The cartel of fear that dominated the airline industry was broken when, in 1954, Pan Am became the first major airline to order planes with jet engines rather than propellers.
Dominant regimes never fail just because of external pressure. They fail because external pressure creates the conditions for an internal split
That is precisely what happened with Brexit. When Boris Johnson – Etonian, Tory and former Mayor of cosmopolitan London – decided to side with the Leavers, along with Michael Gove, it provided just enough of a division in the establishment to create a crisis.
The dispute between two Etonian Tories would not have had such significance were it not for the build up of the other four factors. But the tipping point was the split in the political elite (helped by Labour largely being a bystander in the process and quietly withdrawing its own support from the dominant pro-Europe regime). Johnson made it legitimate to support what were once seen as fringe politics. Corbyn's lukewarm endorsement did nothing to help the regime. That created the basis for a political, cultural and diplomatic realignment of forces, which will now work its way through the UK like Doris Salcedo's crack across the floor of the Turbine Hall at Tate Modern.
That combination of five factors is why the Brexit vote is such a potential system changer for the politics industry. So, what happens now?
In the space of a week, Britain has plunged into a political, cultural, diplomatic, economic, constitutional and perhaps moral crisis, which it faces without any sign of competent, skilled and experienced political leadership. It seems quite likely that Britain will go through a period of prolonged crisis and introspection, which may only further fragmentation and division, especially in the context of an economy in recession, which stands to lose a chunk of its financial services industry to the rest of Europe.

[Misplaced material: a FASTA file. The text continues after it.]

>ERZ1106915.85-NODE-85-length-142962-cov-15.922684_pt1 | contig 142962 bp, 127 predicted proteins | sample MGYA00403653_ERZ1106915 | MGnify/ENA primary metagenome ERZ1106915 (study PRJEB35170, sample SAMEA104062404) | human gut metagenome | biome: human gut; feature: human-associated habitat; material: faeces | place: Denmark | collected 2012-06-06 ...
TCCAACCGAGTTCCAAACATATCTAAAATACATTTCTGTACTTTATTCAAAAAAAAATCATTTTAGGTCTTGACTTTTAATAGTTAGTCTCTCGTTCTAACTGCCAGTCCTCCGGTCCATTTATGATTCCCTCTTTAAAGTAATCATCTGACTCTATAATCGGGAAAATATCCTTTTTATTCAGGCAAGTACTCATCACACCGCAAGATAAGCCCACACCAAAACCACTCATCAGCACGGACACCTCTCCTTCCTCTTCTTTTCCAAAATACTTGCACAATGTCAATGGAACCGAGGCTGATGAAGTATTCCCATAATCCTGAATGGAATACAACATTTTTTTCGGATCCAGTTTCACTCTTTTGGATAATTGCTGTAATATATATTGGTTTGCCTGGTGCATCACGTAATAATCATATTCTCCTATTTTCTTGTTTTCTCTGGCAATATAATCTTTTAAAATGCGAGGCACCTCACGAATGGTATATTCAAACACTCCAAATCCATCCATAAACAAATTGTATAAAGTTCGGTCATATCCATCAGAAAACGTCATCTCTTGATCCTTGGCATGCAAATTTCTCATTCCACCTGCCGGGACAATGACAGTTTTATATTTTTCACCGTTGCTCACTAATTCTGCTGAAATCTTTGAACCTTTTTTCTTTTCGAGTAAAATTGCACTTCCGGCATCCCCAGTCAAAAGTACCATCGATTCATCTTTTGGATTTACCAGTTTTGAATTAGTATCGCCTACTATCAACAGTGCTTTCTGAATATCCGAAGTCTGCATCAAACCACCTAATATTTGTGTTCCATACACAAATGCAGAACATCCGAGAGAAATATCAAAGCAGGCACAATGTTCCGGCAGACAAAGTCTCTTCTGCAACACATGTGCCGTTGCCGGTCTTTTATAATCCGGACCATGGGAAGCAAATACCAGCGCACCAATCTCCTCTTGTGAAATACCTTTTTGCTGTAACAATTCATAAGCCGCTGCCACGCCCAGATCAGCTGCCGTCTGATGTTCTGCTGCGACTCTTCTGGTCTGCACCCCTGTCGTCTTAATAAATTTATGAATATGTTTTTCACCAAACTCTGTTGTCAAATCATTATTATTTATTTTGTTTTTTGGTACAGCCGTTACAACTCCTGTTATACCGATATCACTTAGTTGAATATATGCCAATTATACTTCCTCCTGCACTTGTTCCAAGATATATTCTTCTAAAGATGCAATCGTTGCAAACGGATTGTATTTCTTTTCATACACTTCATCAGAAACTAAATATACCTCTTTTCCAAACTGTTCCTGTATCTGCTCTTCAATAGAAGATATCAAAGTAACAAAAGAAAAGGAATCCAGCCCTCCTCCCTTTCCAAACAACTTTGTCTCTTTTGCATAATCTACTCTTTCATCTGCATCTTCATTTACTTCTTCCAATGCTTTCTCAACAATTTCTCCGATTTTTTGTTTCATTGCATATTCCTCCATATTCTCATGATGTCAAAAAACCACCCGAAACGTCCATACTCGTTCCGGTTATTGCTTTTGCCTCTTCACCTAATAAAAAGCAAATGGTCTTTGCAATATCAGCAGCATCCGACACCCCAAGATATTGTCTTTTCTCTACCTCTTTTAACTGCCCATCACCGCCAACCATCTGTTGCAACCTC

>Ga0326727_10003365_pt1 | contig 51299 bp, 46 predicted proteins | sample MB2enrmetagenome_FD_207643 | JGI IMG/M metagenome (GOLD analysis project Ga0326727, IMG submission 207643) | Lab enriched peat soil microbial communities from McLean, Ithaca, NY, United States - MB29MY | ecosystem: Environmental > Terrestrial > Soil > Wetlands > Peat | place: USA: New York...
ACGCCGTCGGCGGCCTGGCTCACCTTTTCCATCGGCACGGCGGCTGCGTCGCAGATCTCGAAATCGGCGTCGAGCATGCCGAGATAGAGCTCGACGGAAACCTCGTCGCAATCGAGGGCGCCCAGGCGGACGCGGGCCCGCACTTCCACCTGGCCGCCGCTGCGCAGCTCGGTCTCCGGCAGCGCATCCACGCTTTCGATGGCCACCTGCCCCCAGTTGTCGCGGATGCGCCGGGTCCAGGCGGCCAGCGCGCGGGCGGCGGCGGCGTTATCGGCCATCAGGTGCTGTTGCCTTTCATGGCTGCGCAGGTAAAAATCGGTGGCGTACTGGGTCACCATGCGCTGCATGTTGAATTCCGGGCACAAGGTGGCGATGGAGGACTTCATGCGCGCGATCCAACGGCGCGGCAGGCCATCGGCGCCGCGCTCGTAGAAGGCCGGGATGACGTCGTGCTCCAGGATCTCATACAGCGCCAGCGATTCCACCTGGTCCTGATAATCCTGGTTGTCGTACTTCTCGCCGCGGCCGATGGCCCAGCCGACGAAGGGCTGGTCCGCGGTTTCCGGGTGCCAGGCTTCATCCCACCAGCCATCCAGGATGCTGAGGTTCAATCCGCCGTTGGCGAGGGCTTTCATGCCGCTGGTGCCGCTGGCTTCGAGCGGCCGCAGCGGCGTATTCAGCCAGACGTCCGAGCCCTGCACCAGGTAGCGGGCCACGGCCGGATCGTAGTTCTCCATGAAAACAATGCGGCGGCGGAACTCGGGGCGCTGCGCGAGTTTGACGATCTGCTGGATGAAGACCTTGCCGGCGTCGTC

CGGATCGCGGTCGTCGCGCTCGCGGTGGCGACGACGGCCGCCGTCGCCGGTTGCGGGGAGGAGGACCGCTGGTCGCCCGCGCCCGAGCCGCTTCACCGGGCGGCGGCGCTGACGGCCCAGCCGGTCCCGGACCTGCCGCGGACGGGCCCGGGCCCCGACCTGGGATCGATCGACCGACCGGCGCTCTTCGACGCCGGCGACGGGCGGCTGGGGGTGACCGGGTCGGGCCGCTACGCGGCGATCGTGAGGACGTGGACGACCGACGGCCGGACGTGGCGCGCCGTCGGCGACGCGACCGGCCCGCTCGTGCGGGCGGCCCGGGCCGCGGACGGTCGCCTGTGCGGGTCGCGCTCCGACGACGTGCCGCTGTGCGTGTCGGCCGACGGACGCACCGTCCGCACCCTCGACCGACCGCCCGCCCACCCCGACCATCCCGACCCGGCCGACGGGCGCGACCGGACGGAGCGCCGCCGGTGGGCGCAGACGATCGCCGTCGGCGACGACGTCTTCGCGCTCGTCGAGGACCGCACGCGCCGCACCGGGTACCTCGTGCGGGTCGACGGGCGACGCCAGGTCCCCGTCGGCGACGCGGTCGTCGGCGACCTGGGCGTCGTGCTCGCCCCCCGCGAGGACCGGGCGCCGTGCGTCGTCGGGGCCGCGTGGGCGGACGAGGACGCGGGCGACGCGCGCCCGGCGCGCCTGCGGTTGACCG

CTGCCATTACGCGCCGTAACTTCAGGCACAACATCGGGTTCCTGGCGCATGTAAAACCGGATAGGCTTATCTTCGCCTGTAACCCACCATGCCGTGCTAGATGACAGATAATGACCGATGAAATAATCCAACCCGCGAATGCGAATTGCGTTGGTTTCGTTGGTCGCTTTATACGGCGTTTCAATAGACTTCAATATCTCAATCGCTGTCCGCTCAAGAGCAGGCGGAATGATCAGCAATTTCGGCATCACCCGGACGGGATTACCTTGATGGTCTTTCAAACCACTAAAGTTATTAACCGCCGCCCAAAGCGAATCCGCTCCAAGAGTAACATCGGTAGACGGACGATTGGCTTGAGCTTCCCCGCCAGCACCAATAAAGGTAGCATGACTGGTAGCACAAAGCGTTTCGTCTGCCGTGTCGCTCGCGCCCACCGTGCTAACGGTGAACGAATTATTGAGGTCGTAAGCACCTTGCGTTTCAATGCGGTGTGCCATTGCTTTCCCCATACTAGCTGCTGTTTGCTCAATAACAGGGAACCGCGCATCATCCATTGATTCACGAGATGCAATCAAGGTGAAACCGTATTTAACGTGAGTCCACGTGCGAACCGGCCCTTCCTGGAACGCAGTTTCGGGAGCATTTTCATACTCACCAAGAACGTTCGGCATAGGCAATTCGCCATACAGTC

The optimism of the liberal globalists in the Leave campaign that this heralds a new era of trade and entrepreneurship looks unlikely to come true in a country that seems to want to become more inward-looking (and in some quarters more openly and violently racist).
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London makes up an enormous chunk of the British economy, and its success depends on attracting to it people of diverse talents from all over the world. Mrs Thatcher delivered an enormous shock to the British economy in the early 1980s; a shock that still echoes today in stranded industrial communities. But at least it also delivered a degree of entrepreneurial energy that helped to create new businesses and attract global financial services. It is far from clear where the creative energy of the Leavers is going to come from in a little Britain that will likely be a poor advert for a go-it-alone, trading nation state.
Perhaps the biggest question for Britain is what it makes of a vote that has revealed such stark divisions. Few politicians seem much interested in even pursuing that question: they are too busy fighting for their careers.
In a sense this was a vote for greater equality, albeit in an odd way. In effect, those who have been left marooned by the globalised, cosmopolitan, ideas-driven economy have just decided that those who profit from that kind of world cannot do so without impunity. The cosmopolitan elite will be reined in by people who see nothing to gain from being more open, mobile, innovative and diverse.